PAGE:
In evaluating 408(b)(2) disclosures, it is amazing to see how many openly violate a key provision of the regulation. The regulation explicitly requires that each covered service provider describe both the direct and indirect compensation it “reasonably expects to receive."
The most frequent violation noted to date has been the disclosure of all possible compensation, without the inclusion of the compensation that the covered service provider “reasonably expects to receive”. The erroneous interpretation of all possible compensation has been taken to a level of absurdity that makes it almost impossible for a responsible plan fiduciary to perform the required evaluation of the service arrangement.
Lists of possible fees have reached the point that they are meaningless. Consider the example of the inclusion of a fee for a checkbook cover! This is not a joke. There are documents that claim to comply with 408(b)(2) that list checkbook cover fees as compensation that the covered service provider expects to receive from every plan being serviced.
While this sort of generic disclosure may be an attempt to qualify as a “best effort” to comply, it should be obvious to even those with the meanest of intelligence that such disclosures are only a best effort to obstruct a fee evaluation.
The larger question is what the consequences are for such flagrant violation of a regulation that requires disclosure of reasonably expected compensation?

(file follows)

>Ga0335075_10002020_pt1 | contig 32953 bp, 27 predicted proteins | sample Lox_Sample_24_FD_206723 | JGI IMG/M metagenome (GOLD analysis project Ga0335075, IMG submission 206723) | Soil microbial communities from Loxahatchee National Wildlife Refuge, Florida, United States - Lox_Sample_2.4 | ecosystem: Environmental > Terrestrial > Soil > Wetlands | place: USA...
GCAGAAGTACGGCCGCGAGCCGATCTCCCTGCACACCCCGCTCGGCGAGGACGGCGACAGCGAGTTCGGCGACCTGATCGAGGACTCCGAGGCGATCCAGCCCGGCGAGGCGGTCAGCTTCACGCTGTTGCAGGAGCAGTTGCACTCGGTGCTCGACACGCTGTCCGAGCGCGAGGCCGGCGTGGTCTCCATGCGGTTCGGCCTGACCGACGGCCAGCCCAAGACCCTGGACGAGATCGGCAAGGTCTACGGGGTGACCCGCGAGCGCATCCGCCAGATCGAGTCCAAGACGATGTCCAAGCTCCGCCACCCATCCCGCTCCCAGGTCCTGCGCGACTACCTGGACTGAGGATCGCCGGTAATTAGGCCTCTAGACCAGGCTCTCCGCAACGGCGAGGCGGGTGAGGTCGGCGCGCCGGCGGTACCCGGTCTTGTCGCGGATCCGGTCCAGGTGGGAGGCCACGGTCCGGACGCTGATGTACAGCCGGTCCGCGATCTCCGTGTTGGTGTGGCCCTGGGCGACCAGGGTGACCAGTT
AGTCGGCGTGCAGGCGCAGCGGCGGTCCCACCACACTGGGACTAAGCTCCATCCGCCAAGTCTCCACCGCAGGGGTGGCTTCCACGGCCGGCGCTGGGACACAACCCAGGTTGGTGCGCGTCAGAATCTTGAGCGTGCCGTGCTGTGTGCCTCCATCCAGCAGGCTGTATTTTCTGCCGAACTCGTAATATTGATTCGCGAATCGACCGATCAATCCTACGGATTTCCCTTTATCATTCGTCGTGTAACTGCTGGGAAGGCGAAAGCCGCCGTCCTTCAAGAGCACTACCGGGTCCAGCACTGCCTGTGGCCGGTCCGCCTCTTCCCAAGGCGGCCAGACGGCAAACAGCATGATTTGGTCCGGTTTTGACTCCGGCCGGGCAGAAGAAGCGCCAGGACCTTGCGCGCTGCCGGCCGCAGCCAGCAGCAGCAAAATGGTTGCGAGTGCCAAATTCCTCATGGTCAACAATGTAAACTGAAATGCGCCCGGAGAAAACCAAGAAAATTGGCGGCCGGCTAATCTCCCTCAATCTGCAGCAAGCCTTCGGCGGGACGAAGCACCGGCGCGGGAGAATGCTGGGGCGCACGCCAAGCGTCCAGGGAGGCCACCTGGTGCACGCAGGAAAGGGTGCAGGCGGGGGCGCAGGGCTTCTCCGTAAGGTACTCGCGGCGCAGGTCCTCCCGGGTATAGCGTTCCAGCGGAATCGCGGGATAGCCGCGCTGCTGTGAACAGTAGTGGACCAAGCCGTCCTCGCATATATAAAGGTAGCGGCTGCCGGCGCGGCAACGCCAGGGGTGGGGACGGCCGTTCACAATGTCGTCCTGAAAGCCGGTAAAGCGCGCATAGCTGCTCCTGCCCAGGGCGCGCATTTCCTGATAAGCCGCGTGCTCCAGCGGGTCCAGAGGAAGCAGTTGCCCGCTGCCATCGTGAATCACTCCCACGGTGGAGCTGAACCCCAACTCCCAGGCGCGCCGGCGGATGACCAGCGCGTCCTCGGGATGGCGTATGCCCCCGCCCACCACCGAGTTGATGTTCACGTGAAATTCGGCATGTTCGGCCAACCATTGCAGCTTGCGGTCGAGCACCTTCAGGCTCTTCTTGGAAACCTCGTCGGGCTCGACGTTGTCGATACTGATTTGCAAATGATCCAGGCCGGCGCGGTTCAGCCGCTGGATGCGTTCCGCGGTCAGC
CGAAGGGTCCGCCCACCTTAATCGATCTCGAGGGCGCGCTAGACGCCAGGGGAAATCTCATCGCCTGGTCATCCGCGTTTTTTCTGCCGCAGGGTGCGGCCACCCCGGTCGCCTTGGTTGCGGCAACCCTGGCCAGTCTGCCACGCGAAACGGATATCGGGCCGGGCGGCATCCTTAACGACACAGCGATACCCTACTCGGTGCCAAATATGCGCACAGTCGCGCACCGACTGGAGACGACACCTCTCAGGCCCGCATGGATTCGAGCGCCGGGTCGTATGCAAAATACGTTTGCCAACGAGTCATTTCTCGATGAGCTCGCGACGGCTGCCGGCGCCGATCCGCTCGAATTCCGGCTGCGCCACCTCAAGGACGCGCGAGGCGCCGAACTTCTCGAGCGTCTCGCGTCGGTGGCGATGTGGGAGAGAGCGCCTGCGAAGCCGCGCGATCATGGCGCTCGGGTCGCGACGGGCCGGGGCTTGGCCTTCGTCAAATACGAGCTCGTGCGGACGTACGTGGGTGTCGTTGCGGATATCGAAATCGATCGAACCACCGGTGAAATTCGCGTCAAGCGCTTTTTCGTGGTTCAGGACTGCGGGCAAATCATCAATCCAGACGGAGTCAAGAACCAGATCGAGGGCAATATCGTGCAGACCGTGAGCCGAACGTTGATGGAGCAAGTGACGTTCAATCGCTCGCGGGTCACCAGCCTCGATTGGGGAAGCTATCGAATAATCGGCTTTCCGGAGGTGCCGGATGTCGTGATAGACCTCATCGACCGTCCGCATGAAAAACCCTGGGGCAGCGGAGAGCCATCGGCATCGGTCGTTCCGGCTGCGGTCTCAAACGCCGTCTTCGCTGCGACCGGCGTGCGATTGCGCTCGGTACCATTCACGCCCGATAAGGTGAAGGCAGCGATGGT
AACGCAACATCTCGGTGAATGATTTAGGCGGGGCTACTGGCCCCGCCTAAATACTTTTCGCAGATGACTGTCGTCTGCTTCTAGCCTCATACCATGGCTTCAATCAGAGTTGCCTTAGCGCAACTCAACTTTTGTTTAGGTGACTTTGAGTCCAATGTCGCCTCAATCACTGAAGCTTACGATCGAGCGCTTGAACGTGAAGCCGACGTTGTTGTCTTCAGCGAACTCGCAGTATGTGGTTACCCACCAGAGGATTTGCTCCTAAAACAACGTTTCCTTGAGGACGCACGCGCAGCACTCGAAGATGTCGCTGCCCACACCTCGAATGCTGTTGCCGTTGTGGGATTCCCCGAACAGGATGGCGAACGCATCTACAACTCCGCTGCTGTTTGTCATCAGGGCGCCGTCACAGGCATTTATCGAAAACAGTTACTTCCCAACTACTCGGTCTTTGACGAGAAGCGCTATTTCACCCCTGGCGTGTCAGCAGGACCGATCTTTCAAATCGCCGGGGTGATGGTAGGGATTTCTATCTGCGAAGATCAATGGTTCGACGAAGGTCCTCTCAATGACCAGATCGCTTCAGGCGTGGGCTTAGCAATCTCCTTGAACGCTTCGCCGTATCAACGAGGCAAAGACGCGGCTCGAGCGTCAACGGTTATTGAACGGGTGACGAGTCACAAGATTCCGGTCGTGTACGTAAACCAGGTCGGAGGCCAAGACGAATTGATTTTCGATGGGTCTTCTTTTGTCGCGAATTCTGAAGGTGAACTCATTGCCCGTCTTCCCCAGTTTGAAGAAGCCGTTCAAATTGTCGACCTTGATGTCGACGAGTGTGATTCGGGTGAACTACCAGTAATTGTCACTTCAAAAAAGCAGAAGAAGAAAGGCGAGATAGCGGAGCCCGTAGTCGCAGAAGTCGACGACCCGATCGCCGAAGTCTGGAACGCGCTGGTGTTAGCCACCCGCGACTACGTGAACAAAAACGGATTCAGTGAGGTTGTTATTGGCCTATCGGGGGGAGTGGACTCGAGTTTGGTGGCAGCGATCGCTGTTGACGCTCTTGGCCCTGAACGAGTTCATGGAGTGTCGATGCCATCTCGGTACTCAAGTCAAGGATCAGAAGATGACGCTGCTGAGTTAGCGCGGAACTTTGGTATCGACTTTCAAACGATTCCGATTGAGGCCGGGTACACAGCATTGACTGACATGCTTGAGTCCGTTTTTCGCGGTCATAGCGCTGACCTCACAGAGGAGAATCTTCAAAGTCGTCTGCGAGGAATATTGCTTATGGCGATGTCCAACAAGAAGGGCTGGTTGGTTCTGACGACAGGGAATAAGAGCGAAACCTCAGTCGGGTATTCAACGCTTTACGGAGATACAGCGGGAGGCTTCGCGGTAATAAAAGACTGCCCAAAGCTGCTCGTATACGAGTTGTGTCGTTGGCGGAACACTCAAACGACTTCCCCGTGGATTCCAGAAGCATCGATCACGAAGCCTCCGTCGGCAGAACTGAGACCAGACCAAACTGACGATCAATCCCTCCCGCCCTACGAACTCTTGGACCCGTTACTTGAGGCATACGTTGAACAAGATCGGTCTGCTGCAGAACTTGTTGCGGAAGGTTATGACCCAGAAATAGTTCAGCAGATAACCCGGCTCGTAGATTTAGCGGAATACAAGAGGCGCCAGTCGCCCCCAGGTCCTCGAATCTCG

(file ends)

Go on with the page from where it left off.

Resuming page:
On one hand, if regulators do not act, then the billions of dollars spent on fee disclosure will have been utterly wasted. It would also give a green light to ignoring future regulations. In addition it would mean that the recently hired enforcement staff will not have very much to do and have no results to show.
On the other hand, if regulators do act, they are most likely to make a public spectacle of violators but then give them an opportunity to voluntarily correct the failures. In this more likely scenario, the covered service providers that failed to disclose their expected compensation will be faced with the public embarrassment and the potential loss of credibility that usually follows.
A prudent covered service provider that has not made the proper disclosure should, at a minimum, consider a response to the inquiry from the DoL/IRS that asks, “Have you disclosed to each plan what compensation you reasonably expect to receive from that plan?”